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White House undecided on continuing key ObamaCare payments

White House undecided on continuing key ObamaCare payments
© Greg Nash

The Trump administration has not decided if it will make key ObamaCare payments to insurers after this month.

The payments, known as cost-sharing reduction subsidies, reimburse insurers for providing discounted deductibles and copays to low-income individuals. 

If the administration doesn't make the payments, it could cause chaos in the insurance exchanges. 

“We’ve not made any decision. The payments are due I believe the 20th or 21st of every single month. We have not made any decisions at all on May," White House budget director Mick Mulvaney told reporters at a briefing. 

A spokesman for Mulvaney later clarified his comments, indicating this month's payments would be made and saying no decisions have been made beyond May. 

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Insurers have threatened to raise rates or leave the individual market in 2018 if they don't receive the payments. 

That would destabilize the markets, leave some without insurer options and increase government spending. 

House Republicans sued the White House during the Obama administration over the payments, arguing they were being made without congressional authority.

While GOP leaders and the Trump administration have previously said they will continue the payments while the lawsuit plays out in court, Mulvaney's comments indicate they may drop them at any time.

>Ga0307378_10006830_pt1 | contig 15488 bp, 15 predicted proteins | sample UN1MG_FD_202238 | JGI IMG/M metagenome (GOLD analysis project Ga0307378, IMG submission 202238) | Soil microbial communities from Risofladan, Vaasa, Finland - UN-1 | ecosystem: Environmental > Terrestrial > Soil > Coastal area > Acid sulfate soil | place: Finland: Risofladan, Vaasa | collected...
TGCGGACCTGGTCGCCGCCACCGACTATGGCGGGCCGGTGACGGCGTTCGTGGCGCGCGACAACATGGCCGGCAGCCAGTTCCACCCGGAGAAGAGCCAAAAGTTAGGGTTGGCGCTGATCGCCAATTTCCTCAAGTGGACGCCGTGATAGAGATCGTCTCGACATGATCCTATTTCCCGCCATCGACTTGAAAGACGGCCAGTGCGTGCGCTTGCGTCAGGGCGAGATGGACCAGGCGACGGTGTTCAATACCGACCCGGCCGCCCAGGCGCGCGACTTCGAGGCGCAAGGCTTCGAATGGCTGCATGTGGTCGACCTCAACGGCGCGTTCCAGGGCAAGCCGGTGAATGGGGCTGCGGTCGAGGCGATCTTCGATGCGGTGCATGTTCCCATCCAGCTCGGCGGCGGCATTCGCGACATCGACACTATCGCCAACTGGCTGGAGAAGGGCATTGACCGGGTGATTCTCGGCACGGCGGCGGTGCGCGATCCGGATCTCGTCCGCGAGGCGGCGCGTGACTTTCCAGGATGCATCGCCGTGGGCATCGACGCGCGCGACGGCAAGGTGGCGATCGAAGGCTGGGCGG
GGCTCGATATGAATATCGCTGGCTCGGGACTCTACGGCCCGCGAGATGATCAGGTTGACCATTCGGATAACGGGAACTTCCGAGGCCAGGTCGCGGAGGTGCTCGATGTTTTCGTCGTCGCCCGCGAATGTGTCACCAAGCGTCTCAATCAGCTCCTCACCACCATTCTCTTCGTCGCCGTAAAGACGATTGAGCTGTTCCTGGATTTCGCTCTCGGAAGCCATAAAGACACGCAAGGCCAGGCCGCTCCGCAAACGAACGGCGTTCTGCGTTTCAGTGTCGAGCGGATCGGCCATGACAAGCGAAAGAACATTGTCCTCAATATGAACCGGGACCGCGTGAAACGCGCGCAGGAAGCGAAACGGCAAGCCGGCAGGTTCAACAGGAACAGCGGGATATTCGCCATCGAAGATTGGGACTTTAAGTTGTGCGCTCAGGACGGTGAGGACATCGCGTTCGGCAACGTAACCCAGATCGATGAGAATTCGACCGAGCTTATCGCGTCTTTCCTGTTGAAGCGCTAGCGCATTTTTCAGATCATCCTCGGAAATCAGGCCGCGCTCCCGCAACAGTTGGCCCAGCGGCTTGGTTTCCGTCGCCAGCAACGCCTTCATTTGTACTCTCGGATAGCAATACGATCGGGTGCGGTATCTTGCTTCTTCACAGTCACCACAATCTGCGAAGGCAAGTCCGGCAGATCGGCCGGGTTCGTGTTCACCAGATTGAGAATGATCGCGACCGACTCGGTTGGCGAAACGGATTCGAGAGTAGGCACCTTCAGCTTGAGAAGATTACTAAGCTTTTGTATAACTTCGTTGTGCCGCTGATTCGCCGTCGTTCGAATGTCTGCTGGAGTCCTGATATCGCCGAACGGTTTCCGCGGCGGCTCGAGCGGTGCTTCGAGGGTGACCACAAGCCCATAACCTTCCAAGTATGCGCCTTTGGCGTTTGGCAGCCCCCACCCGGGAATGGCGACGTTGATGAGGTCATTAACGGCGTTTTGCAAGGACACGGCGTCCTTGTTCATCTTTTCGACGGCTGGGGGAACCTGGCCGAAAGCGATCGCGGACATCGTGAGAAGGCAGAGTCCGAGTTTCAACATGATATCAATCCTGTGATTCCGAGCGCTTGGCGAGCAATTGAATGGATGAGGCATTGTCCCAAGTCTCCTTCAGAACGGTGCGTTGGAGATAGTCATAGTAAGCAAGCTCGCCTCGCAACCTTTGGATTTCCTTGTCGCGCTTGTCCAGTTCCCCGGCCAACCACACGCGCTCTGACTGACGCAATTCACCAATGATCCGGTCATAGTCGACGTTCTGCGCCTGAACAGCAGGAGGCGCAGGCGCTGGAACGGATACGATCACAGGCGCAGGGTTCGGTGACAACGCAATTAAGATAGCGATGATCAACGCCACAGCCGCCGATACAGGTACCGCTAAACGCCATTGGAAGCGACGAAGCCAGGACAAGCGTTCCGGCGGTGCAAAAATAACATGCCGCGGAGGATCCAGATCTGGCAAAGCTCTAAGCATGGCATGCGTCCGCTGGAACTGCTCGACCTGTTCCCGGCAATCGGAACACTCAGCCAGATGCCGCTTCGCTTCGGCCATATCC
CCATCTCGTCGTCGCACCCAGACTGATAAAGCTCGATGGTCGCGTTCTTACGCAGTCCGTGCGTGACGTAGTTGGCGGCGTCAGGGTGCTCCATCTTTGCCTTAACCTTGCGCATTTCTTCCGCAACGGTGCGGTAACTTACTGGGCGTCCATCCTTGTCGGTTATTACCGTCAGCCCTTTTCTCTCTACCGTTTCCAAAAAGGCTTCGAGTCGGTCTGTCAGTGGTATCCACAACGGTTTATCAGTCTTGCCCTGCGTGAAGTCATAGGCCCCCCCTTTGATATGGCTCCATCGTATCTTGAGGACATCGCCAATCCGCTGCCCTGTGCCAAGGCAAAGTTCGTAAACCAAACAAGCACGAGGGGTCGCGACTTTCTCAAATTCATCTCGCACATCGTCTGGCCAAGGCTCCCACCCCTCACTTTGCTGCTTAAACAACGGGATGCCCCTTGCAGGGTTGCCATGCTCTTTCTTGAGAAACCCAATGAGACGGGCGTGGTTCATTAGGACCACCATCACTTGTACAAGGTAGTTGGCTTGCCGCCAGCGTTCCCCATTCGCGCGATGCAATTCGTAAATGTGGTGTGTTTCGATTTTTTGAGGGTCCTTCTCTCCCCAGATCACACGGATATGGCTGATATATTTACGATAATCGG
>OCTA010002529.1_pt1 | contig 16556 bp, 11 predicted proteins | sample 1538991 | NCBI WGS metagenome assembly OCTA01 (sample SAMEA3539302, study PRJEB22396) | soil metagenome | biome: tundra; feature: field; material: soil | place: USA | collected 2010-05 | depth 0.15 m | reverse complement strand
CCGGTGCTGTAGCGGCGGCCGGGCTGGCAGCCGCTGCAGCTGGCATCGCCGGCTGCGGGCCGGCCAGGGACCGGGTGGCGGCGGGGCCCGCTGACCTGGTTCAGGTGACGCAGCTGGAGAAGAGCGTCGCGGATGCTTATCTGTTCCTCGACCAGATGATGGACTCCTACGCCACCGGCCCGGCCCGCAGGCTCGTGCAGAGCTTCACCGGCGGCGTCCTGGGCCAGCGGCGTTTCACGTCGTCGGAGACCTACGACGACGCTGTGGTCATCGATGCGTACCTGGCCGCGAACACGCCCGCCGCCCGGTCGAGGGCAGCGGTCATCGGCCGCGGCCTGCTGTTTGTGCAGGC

The decision puts Republicans in a tough spot. If they don't make the payments, they could be blamed for an imploding ObamaCare marketplace. 

But if they do, they could be criticized for trying to help a law they vowed to repeal. 

President Trump has threatened to withhold the payments in an effort to force Democrats to work with him on repealing and replacing ObamaCare. 

Democrats have been furious over the threats, accusing Trump of toying with people's healthcare. 

"It is well past time for the Trump administration to stop playing bait-and-switch with families' healthcare," Sen. Patty MurrayPatricia (Patty) Lynn MurrayGOP votes in unison against COVID-19 relief bill Murray blasts GOP measure on transgender athletes: 'Have a little bit of heart' Senate inches toward COVID-19 vote after marathon session MORE (D-Wash.), ranking member of the Health, Education, Labor and Pensions committee, said in a statement Tuesday. 

"The actions they are threatening to take would singlehandedly spike premiums for people across the country and throw our health care system into chaos — and their threats alone are creating harmful uncertainty. The Trump Administration should drop the political games or expect to be held fully accountable for the damage they are causing.”